The votes at the International Whaling Commission look to be going in favour of whales and against the advocates of whaling, an outcome that owes a lot to the efforts of the Australian and NZ governments. Given that the issue is going to be debated again and again, it’s worth considering how well Australia’s anti-whaling position stands up to criticism. A relevant point is that we have not, for example, responded favorably to international campaigns against the culling of kangaroos (a point made by the Japanese delegate I saw on TV last night).
To start with, there seems to be little disagreement about the principle that endangered/vulnerable whale species (and other cetacean species) should not be hunted at all, and in this respect, whales aren’t treated any differently from other animals.
Let’s suppose, though, that some whale species aren’t endangered, or maybe that they will cease to be endangered some time in the future. Then, in general terms, the dispute is between people who want to protect whales because they like them, or want to help the whalewatching industry, (and maybe object to the way in which they are killed, but this is an issue that could be dealt with separately) and people who want to kill whales either to be eaten as a delicacy item or to keep the whaling industry going.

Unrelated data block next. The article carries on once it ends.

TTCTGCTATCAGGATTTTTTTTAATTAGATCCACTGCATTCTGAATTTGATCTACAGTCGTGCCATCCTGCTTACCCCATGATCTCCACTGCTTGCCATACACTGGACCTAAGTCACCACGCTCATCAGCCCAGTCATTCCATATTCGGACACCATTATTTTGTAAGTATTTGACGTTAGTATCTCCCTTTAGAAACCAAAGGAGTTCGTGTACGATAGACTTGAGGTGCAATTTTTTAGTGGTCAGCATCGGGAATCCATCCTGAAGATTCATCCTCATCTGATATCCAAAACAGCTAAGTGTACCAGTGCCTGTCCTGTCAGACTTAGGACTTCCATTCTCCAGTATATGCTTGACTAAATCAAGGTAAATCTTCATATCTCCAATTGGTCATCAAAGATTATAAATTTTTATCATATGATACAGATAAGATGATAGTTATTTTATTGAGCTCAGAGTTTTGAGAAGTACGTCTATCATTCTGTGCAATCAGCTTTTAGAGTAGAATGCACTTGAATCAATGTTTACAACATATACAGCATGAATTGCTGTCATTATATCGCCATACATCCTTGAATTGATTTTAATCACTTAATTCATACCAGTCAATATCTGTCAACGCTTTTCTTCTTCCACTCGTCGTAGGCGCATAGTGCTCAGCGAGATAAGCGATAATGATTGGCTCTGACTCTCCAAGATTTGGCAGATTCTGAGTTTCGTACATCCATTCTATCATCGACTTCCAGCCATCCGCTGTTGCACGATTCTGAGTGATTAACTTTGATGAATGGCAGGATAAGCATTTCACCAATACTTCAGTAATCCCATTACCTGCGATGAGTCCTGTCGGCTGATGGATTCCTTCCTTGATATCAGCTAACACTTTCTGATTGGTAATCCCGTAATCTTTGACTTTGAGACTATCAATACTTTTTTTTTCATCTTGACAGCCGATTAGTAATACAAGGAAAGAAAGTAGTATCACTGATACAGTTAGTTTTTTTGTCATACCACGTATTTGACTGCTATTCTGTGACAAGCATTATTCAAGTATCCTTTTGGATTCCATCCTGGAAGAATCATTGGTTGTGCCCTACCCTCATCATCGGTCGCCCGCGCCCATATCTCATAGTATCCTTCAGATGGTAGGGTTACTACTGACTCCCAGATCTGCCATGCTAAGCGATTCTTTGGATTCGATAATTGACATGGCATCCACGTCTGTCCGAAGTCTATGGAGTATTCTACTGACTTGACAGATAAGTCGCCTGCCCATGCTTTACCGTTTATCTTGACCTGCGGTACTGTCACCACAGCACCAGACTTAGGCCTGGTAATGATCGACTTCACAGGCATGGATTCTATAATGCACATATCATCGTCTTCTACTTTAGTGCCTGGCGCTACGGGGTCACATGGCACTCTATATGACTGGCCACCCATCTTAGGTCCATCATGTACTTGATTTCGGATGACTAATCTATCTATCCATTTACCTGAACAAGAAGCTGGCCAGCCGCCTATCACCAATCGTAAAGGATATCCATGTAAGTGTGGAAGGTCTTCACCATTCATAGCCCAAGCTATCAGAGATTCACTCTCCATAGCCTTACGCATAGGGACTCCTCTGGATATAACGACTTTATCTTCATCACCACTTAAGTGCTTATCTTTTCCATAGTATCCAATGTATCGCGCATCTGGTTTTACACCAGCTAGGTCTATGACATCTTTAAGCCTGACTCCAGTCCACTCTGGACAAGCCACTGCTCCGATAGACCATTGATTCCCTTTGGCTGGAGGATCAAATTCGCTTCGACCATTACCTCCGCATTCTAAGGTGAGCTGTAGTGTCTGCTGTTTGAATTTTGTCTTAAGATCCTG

I don’t see that there’s any way of resolving this disagreement on the basis of generally shared principles; so within any given community it seems appropriate to resolve it on the basis of majority vote. So this would imply that if most Japanese support whaling in Japanese coastal waters, the Australian government shouldn’t try to prevent this through the IWC, although of course environmental groups should be free to criticise and campaign against the practice (exactly the same position applies with Australia’s kangaroo policy).
As regards international waters, I reach the same conclusion; there’s no first-principles way of resolving the dispute, so it should be decided by voting. In the absence of any general system of resolving such international disputes, the IWC is the relevant forum, and its voting rules (unsatisfactory as they may be) are the rules to go by. Since most Australians like whales and want to protect them, the Australian government is right to push this point of view, and to seek as much international support as it can.